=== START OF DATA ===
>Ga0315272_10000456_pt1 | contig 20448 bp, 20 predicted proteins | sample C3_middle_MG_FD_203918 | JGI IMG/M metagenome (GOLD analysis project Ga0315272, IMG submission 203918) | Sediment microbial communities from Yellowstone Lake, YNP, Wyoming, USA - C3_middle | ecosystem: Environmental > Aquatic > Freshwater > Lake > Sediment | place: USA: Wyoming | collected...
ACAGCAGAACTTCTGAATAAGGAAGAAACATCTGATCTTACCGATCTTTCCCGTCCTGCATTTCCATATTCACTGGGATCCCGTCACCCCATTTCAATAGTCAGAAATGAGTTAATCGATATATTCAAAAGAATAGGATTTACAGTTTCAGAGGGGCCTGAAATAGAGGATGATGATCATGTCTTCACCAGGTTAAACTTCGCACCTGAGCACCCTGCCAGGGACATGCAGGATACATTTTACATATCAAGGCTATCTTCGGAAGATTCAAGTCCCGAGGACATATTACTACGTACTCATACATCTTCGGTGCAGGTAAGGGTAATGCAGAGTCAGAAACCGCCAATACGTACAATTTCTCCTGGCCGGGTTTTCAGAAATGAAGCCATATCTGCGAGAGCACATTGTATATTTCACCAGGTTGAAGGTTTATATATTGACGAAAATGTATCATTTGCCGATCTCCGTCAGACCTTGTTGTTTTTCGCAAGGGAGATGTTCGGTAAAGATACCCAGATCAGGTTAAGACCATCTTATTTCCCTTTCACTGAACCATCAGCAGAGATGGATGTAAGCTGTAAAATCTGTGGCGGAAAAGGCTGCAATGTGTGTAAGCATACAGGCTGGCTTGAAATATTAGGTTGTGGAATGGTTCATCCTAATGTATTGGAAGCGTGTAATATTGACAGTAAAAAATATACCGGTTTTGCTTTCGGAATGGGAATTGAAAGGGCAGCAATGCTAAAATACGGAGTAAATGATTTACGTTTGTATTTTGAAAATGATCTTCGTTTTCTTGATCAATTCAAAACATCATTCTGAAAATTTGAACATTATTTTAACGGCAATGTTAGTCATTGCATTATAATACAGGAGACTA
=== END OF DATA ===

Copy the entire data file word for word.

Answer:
>Ga0315272_10000456_pt1 | contig 20448 bp, 20 predicted proteins | sample C3_middle_MG_FD_203918 | JGI IMG/M metagenome (GOLD analysis project Ga0315272, IMG submission 203918) | Sediment microbial communities from Yellowstone Lake, YNP, Wyoming, USA - C3_middle | ecosystem: Environmental > Aquatic > Freshwater > Lake > Sediment | place: USA: Wyoming | collected...
ACAGCAGAACTTCTGAATAAGGAAGAAACATCTGATCTTACCGATCTTTCCCGTCCTGCATTTCCATATTCACTGGGATCCCGTCACCCCATTTCAATAGTCAGAAATGAGTTAATCGATATATTCAAAAGAATAGGATTTACAGTTTCAGAGGGGCCTGAAATAGAGGATGATGATCATGTCTTCACCAGGTTAAACTTCGCACCTGAGCACCCTGCCAGGGACATGCAGGATACATTTTACATATCAAGGCTATCTTCGGAAGATTCAAGTCCCGAGGACATATTACTACGTACTCATACATCTTCGGTGCAGGTAAGGGTAATGCAGAGTCAGAAACCGCCAATACGTACAATTTCTCCTGGCCGGGTTTTCAGAAATGAAGCCATATCTGCGAGAGCACATTGTATATTTCACCAGGTTGAAGGTTTATATATTGACGAAAATGTATCATTTGCCGATCTCCGTCAGACCTTGTTGTTTTTCGCAAGGGAGATGTTCGGTAAAGATACCCAGATCAGGTTAAGACCATCTTATTTCCCTTTCACTGAACCATCAGCAGAGATGGATGTAAGCTGTAAAATCTGTGGCGGAAAAGGCTGCAATGTGTGTAAGCATACAGGCTGGCTTGAAATATTAGGTTGTGGAATGGTTCATCCTAATGTATTGGAAGCGTGTAATATTGACAGTAAAAAATATACCGGTTTTGCTTTCGGAATGGGAATTGAAAGGGCAGCAATGCTAAAATACGGAGTAAATGATTTACGTTTGTATTTTGAAAATGATCTTCGTTTTCTTGATCAATTCAAAACATCATTCTGAAAATTTGAACATTATTTTAACGGCAATGTTAGTCATTGCATTATAATACAGGAGACTA